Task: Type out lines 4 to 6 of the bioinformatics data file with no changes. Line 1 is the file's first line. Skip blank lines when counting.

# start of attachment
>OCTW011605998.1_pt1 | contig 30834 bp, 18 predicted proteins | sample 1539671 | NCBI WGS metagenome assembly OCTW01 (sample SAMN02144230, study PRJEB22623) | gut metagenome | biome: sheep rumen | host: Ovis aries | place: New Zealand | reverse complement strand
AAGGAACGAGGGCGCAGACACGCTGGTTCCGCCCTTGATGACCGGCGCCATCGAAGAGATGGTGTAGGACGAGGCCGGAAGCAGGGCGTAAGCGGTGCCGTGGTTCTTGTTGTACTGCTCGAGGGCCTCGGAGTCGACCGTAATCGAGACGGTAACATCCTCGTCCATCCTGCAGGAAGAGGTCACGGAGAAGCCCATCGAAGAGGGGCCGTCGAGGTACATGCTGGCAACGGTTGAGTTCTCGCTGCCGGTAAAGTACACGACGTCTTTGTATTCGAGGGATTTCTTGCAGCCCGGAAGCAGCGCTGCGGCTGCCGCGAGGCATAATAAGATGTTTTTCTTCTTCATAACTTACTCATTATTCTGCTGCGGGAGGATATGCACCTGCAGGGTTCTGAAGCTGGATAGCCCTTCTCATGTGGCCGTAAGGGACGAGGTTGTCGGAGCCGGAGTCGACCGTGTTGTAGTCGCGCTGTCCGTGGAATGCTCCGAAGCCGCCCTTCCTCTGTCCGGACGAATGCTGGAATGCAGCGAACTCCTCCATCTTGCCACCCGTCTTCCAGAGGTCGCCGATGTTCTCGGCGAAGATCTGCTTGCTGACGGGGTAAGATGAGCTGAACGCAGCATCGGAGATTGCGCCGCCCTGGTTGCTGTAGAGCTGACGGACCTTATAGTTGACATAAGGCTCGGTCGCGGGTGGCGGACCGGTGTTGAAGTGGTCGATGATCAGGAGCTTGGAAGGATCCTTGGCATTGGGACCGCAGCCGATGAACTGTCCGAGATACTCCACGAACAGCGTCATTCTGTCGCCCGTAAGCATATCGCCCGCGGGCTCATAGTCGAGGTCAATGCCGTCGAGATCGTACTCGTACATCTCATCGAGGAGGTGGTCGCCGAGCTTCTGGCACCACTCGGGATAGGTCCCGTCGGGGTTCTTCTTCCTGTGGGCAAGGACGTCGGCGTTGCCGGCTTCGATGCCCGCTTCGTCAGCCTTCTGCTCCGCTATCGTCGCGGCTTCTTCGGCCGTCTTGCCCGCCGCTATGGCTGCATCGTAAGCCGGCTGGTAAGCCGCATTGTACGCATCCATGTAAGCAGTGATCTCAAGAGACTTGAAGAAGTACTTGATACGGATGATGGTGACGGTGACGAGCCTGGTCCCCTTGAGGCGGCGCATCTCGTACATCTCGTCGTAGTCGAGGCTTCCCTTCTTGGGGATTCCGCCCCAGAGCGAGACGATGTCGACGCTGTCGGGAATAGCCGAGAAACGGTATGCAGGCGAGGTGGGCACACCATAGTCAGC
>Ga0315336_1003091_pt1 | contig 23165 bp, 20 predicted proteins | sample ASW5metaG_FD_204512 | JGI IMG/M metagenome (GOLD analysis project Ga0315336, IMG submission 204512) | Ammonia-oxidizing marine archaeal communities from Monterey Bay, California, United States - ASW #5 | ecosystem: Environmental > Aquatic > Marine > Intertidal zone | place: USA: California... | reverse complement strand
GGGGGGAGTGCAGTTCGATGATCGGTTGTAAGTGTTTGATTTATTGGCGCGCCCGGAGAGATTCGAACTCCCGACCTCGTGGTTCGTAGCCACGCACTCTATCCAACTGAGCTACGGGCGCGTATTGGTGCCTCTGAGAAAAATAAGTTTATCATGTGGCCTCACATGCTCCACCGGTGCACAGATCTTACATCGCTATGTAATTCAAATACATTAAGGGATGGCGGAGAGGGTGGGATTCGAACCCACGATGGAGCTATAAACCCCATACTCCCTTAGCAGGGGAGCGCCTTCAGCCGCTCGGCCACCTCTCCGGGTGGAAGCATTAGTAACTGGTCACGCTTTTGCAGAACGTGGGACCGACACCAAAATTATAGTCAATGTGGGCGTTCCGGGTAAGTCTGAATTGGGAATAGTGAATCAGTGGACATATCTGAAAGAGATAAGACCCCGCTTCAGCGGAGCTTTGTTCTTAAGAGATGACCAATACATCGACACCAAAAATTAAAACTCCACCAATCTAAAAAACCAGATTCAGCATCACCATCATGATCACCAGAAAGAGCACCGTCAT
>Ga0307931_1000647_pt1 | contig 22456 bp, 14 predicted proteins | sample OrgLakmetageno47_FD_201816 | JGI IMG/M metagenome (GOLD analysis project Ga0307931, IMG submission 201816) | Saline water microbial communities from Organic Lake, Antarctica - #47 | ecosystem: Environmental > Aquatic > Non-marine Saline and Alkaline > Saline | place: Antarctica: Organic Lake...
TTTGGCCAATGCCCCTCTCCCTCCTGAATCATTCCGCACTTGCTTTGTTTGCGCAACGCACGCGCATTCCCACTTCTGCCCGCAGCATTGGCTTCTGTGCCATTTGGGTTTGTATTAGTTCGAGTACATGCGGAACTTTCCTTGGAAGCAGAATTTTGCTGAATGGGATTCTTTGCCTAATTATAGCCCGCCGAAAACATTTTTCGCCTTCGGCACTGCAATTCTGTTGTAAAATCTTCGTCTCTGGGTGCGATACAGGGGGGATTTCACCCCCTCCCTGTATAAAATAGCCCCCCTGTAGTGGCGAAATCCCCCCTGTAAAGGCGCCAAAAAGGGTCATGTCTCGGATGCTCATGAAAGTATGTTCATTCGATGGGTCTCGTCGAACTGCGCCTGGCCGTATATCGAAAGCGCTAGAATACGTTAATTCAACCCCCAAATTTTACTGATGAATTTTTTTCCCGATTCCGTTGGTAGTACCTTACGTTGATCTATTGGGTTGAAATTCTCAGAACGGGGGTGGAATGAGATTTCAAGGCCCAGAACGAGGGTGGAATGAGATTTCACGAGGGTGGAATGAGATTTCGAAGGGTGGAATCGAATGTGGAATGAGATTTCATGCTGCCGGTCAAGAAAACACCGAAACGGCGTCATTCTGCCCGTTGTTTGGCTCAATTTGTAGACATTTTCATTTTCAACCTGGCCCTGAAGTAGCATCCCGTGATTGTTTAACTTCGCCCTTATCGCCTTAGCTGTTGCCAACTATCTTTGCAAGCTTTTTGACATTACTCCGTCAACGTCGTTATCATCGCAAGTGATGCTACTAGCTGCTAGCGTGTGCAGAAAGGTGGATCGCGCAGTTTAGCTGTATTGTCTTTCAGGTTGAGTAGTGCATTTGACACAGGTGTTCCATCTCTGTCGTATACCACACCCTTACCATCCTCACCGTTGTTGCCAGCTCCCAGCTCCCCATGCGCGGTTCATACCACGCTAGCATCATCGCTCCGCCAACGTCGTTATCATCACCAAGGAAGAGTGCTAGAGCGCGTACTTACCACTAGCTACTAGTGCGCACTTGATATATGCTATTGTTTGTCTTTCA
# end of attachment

GGGGGGAGTGCAGTTCGATGATCGGTTGTAAGTGTTTGATTTATTGGCGCGCCCGGAGAGATTCGAACTCCCGACCTCGTGGTTCGTAGCCACGCACTCTATCCAACTGAGCTACGGGCGCGTATTGGTGCCTCTGAGAAAAATAAGTTTATCATGTGGCCTCACATGCTCCACCGGTGCACAGATCTTACATCGCTATGTAATTCAAATACATTAAGGGATGGCGGAGAGGGTGGGATTCGAACCCACGATGGAGCTATAAACCCCATACTCCCTTAGCAGGGGAGCGCCTTCAGCCGCTCGGCCACCTCTCCGGGTGGAAGCATTAGTAACTGGTCACGCTTTTGCAGAACGTGGGACCGACACCAAAATTATAGTCAATGTGGGCGTTCCGGGTAAGTCTGAATTGGGAATAGTGAATCAGTGGACATATCTGAAAGAGATAAGACCCCGCTTCAGCGGAGCTTTGTTCTTAAGAGATGACCAATACATCGACACCAAAAATTAAAACTCCACCAATCTAAAAAACCAGATTCAGCATCACCATCATGATCACCAGAAAGAGCACCGTCAT
>Ga0307931_1000647_pt1 | contig 22456 bp, 14 predicted proteins | sample OrgLakmetageno47_FD_201816 | JGI IMG/M metagenome (GOLD analysis project Ga0307931, IMG submission 201816) | Saline water microbial communities from Organic Lake, Antarctica - #47 | ecosystem: Environmental > Aquatic > Non-marine Saline and Alkaline > Saline | place: Antarctica: Organic Lake...
TTTGGCCAATGCCCCTCTCCCTCCTGAATCATTCCGCACTTGCTTTGTTTGCGCAACGCACGCGCATTCCCACTTCTGCCCGCAGCATTGGCTTCTGTGCCATTTGGGTTTGTATTAGTTCGAGTACATGCGGAACTTTCCTTGGAAGCAGAATTTTGCTGAATGGGATTCTTTGCCTAATTATAGCCCGCCGAAAACATTTTTCGCCTTCGGCACTGCAATTCTGTTGTAAAATCTTCGTCTCTGGGTGCGATACAGGGGGGATTTCACCCCCTCCCTGTATAAAATAGCCCCCCTGTAGTGGCGAAATCCCCCCTGTAAAGGCGCCAAAAAGGGTCATGTCTCGGATGCTCATGAAAGTATGTTCATTCGATGGGTCTCGTCGAACTGCGCCTGGCCGTATATCGAAAGCGCTAGAATACGTTAATTCAACCCCCAAATTTTACTGATGAATTTTTTTCCCGATTCCGTTGGTAGTACCTTACGTTGATCTATTGGGTTGAAATTCTCAGAACGGGGGTGGAATGAGATTTCAAGGCCCAGAACGAGGGTGGAATGAGATTTCACGAGGGTGGAATGAGATTTCGAAGGGTGGAATCGAATGTGGAATGAGATTTCATGCTGCCGGTCAAGAAAACACCGAAACGGCGTCATTCTGCCCGTTGTTTGGCTCAATTTGTAGACATTTTCATTTTCAACCTGGCCCTGAAGTAGCATCCCGTGATTGTTTAACTTCGCCCTTATCGCCTTAGCTGTTGCCAACTATCTTTGCAAGCTTTTTGACATTACTCCGTCAACGTCGTTATCATCGCAAGTGATGCTACTAGCTGCTAGCGTGTGCAGAAAGGTGGATCGCGCAGTTTAGCTGTATTGTCTTTCAGGTTGAGTAGTGCATTTGACACAGGTGTTCCATCTCTGTCGTATACCACACCCTTACCATCCTCACCGTTGTTGCCAGCTCCCAGCTCCCCATGCGCGGTTCATACCACGCTAGCATCATCGCTCCGCCAACGTCGTTATCATCACCAAGGAAGAGTGCTAGAGCGCGTACTTACCACTAGCTACTAGTGCGCACTTGATATATGCTATTGTTTGTCTTTCA